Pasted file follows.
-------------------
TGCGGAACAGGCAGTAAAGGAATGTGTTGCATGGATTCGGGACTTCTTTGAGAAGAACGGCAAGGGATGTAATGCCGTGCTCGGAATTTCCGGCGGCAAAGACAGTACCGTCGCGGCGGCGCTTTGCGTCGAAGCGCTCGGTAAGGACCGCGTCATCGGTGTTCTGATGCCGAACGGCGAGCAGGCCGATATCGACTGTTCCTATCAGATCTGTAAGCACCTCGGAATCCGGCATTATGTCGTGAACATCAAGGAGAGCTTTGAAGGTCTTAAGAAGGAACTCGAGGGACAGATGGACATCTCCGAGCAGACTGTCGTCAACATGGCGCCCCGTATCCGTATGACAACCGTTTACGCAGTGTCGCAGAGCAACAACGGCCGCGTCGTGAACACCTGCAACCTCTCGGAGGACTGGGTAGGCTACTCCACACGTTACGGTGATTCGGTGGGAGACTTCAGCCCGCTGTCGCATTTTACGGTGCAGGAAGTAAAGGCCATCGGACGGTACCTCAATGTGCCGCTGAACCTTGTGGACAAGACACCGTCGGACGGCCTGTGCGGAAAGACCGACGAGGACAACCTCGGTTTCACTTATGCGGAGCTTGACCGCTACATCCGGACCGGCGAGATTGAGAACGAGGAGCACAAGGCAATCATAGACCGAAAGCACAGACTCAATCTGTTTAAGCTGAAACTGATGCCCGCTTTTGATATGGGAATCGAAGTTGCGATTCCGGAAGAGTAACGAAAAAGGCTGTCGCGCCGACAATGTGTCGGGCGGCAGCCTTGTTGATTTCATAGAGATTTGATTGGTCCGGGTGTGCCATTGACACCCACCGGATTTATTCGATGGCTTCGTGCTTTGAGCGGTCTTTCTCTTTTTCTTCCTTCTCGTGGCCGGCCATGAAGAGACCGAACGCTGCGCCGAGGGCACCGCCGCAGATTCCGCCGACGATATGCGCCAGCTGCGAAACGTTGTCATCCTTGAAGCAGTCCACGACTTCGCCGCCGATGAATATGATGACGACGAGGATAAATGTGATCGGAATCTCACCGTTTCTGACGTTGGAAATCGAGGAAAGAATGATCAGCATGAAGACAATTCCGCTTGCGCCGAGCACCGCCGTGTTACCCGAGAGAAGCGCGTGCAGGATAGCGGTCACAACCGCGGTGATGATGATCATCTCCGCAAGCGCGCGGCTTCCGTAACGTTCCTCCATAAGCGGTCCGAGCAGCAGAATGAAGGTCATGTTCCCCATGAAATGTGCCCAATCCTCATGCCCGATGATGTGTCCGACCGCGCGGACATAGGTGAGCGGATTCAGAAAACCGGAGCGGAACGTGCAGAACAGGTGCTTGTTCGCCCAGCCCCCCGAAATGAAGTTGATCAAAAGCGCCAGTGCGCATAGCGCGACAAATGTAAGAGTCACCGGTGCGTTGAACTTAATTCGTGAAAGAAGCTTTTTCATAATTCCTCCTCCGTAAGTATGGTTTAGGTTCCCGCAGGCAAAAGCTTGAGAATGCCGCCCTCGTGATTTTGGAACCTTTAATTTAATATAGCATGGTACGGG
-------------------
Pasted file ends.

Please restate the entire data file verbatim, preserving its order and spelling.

TGCGGAACAGGCAGTAAAGGAATGTGTTGCATGGATTCGGGACTTCTTTGAGAAGAACGGCAAGGGATGTAATGCCGTGCTCGGAATTTCCGGCGGCAAAGACAGTACCGTCGCGGCGGCGCTTTGCGTCGAAGCGCTCGGTAAGGACCGCGTCATCGGTGTTCTGATGCCGAACGGCGAGCAGGCCGATATCGACTGTTCCTATCAGATCTGTAAGCACCTCGGAATCCGGCATTATGTCGTGAACATCAAGGAGAGCTTTGAAGGTCTTAAGAAGGAACTCGAGGGACAGATGGACATCTCCGAGCAGACTGTCGTCAACATGGCGCCCCGTATCCGTATGACAACCGTTTACGCAGTGTCGCAGAGCAACAACGGCCGCGTCGTGAACACCTGCAACCTCTCGGAGGACTGGGTAGGCTACTCCACACGTTACGGTGATTCGGTGGGAGACTTCAGCCCGCTGTCGCATTTTACGGTGCAGGAAGTAAAGGCCATCGGACGGTACCTCAATGTGCCGCTGAACCTTGTGGACAAGACACCGTCGGACGGCCTGTGCGGAAAGACCGACGAGGACAACCTCGGTTTCACTTATGCGGAGCTTGACCGCTACATCCGGACCGGCGAGATTGAGAACGAGGAGCACAAGGCAATCATAGACCGAAAGCACAGACTCAATCTGTTTAAGCTGAAACTGATGCCCGCTTTTGATATGGGAATCGAAGTTGCGATTCCGGAAGAGTAACGAAAAAGGCTGTCGCGCCGACAATGTGTCGGGCGGCAGCCTTGTTGATTTCATAGAGATTTGATTGGTCCGGGTGTGCCATTGACACCCACCGGATTTATTCGATGGCTTCGTGCTTTGAGCGGTCTTTCTCTTTTTCTTCCTTCTCGTGGCCGGCCATGAAGAGACCGAACGCTGCGCCGAGGGCACCGCCGCAGATTCCGCCGACGATATGCGCCAGCTGCGAAACGTTGTCATCCTTGAAGCAGTCCACGACTTCGCCGCCGATGAATATGATGACGACGAGGATAAATGTGATCGGAATCTCACCGTTTCTGACGTTGGAAATCGAGGAAAGAATGATCAGCATGAAGACAATTCCGCTTGCGCCGAGCACCGCCGTGTTACCCGAGAGAAGCGCGTGCAGGATAGCGGTCACAACCGCGGTGATGATGATCATCTCCGCAAGCGCGCGGCTTCCGTAACGTTCCTCCATAAGCGGTCCGAGCAGCAGAATGAAGGTCATGTTCCCCATGAAATGTGCCCAATCCTCATGCCCGATGATGTGTCCGACCGCGCGGACATAGGTGAGCGGATTCAGAAAACCGGAGCGGAACGTGCAGAACAGGTGCTTGTTCGCCCAGCCCCCCGAAATGAAGTTGATCAAAAGCGCCAGTGCGCATAGCGCGACAAATGTAAGAGTCACCGGTGCGTTGAACTTAATTCGTGAAAGAAGCTTTTTCATAATTCCTCCTCCGTAAGTATGGTTTAGGTTCCCGCAGGCAAAAGCTTGAGAATGCCGCCCTCGTGATTTTGGAACCTTTAATTTAATATAGCATGGTACGGG